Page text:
Training Season

4411 4411_ () 4411 4411 I overheard a conversation between two of my boys one recent weekday morning. One boy was looking for his P.E. uniform shorts and when he couldn’t find them, I heard him calmly ask his brother if he had a spare.

“I can’t find my shorts,” said the boy to his brother, “do you have an extra pair I can borrow?”

“Sure,” was the matter-of-fact reply, “check my laundry basket.”

Just like that, epic meltdown averted. One boy assessing his situation, determining a possible solution and following through on getting the job done — all on his own.

None of this might sound like a big deal, but there was a time (maybe last year, maybe last week) when missing P.E. shorts could have signaled the end of civilization as we know it. For some reason, on a hectic weekday morning when we are trying to get out the door and down to the school, articles of clothing not being where they should (neat and clean and folded in the laundry basket) can feel very overwhelming indeed.

And on those occasions when things are not where they should be, it can be very frustrating for all parties involved, myself included. No one has time for bumps in the road, and even though we know they happen and try to plan for them, they feel like bumps just the same.

How many times have I had to calmly intervene in the midst of these frustrating moments to gently tell a boy that we could figure out Plan B if something wasn’t available. Maybe it isn’t clean yet, maybe it’s missing in action. Either way, it’s not the ideal but also not the end of the world.

For some reason, it’s not always easy to explain this phenomenon to a child who is only interested in getting his stuff loaded in his bookbag. These moments, for whatever reason, can get a little crazy.

This time around, I was so grateful to overhear this gentle interaction, one boy figuring out all on his own how to fix this problem. It was such a small moment, but also quite tremendous.

There are so many facets to my job as Mother and Domestic Engineer of the Family Balducci. Many of the things I tackle each day are the practical in’s and out’s of running a household — menu, laundry, cleaning, basketball shuttle. I do all of these things, in addition to the care and feeding and loving and nurturing of my precious children. It’s a joy, don’t get me wrong. But as you may very well know, it’s a lot to manage.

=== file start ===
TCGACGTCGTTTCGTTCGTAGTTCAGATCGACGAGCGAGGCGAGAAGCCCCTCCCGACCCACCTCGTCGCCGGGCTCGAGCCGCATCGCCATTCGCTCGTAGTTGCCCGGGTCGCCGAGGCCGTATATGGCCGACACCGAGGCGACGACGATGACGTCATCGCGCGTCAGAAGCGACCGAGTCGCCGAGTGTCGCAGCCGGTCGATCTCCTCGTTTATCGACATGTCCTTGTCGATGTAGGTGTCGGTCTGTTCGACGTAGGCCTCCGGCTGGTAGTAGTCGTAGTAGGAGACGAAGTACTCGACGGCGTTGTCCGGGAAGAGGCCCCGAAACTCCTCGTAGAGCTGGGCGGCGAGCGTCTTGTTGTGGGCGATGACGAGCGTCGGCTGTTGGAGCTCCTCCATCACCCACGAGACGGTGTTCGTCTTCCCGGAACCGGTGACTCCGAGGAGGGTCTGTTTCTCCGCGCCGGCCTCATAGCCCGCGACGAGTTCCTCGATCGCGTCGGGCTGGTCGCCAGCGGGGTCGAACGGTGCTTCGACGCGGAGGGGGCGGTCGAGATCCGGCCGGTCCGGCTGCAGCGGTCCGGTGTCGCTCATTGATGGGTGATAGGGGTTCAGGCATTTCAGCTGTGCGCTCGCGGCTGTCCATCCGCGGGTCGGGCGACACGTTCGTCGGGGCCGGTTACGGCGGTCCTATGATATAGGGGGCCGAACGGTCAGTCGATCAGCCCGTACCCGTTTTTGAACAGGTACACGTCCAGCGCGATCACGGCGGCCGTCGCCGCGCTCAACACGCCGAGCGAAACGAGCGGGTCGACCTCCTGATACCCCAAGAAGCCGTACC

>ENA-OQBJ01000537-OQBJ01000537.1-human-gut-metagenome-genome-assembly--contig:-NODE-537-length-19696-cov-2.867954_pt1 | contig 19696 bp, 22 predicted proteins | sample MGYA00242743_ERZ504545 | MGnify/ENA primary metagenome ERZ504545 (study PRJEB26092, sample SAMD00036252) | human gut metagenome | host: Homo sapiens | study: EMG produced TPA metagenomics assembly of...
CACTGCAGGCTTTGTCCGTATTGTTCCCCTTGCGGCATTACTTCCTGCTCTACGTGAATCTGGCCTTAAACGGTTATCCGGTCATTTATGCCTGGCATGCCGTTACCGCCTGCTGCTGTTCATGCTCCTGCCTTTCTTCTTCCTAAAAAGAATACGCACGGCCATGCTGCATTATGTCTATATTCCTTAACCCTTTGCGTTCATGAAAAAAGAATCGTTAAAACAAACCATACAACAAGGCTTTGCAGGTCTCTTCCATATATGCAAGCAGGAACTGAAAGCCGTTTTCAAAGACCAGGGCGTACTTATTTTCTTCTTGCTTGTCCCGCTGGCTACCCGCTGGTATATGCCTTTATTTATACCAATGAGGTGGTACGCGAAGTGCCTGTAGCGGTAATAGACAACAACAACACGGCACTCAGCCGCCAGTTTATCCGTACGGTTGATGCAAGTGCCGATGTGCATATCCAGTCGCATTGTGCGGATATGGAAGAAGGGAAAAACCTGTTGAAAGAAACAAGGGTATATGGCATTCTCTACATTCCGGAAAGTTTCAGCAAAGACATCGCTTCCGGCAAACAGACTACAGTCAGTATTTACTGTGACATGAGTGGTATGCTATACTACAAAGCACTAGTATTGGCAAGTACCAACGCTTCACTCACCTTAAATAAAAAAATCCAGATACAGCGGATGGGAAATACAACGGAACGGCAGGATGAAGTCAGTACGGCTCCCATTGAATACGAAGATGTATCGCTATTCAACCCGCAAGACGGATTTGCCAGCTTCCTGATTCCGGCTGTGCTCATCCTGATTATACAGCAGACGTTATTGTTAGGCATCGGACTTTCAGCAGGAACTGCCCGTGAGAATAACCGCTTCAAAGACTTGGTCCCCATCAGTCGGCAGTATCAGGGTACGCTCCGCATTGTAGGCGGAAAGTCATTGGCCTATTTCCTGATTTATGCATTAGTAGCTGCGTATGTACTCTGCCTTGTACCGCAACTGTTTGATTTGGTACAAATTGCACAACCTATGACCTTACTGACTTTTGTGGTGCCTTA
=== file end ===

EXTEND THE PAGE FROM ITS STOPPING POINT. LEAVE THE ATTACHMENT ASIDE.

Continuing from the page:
But on top of all of this, the underlying and overriding theme of my life as Mom is that I’m training these children of mine for the day when they are no longer here, living in my nest. It’s hard to believe that will ever be the case, my life is so wrapped up in this blessed season of cooking and cleaning and driving and doing, doing, doing.

Ultimately, I’m sometimes sad to remember (and sometimes not), I am tasked with the strangely complicated endeavor of preparing my sweet little babies for the day they leave me. Paul and I are here to teach them how to be strong young men (and one little lady) who will need to figure out how to manage life and find their way — and find their shorts, or figure out a solution.

On that recent weekday morning, when my boy calmly and efficiently came up with a plan to what once could have produced a meltdown of epic proportions — well, I knew we were getting somewhere. A little bit of progress, a glimmer of hope, a reminder that children do grow up so hug them tight, oh so tight, while they are here in your care, relying on your love.

This originally appeared in The Southern Cross. 4411″ .



  1. You can get an amen from me. I was just saying to my husband this morning, “No matter how many lists I make for me and the kids to check, they’re always missing SOMETHING in the morning and they turn it into a WWIII crisis.” And, of course, I also overreact. Where do they learn these things?! 😉 I have to remind myself it’s “normal.” And take deep breaths.

  2. Beth Thompson says

    Just beautiful.

  3. Love it. We do need to look for those small victories of growing independence and problem solving and celebrate them! Parenting is such a “don’t give up on doing good” endeavour. Keeping our eyes on the goal of independence for these kids isn’t so easy in the midst of all the “doing”, but when you start to see little bits happening, it is such a joy.

  4. Wonderful. I know exactly what you mean, and when you get a glimpse of progress, it is a slice of the future and it is so lovely and whistful at the same time, congratulations.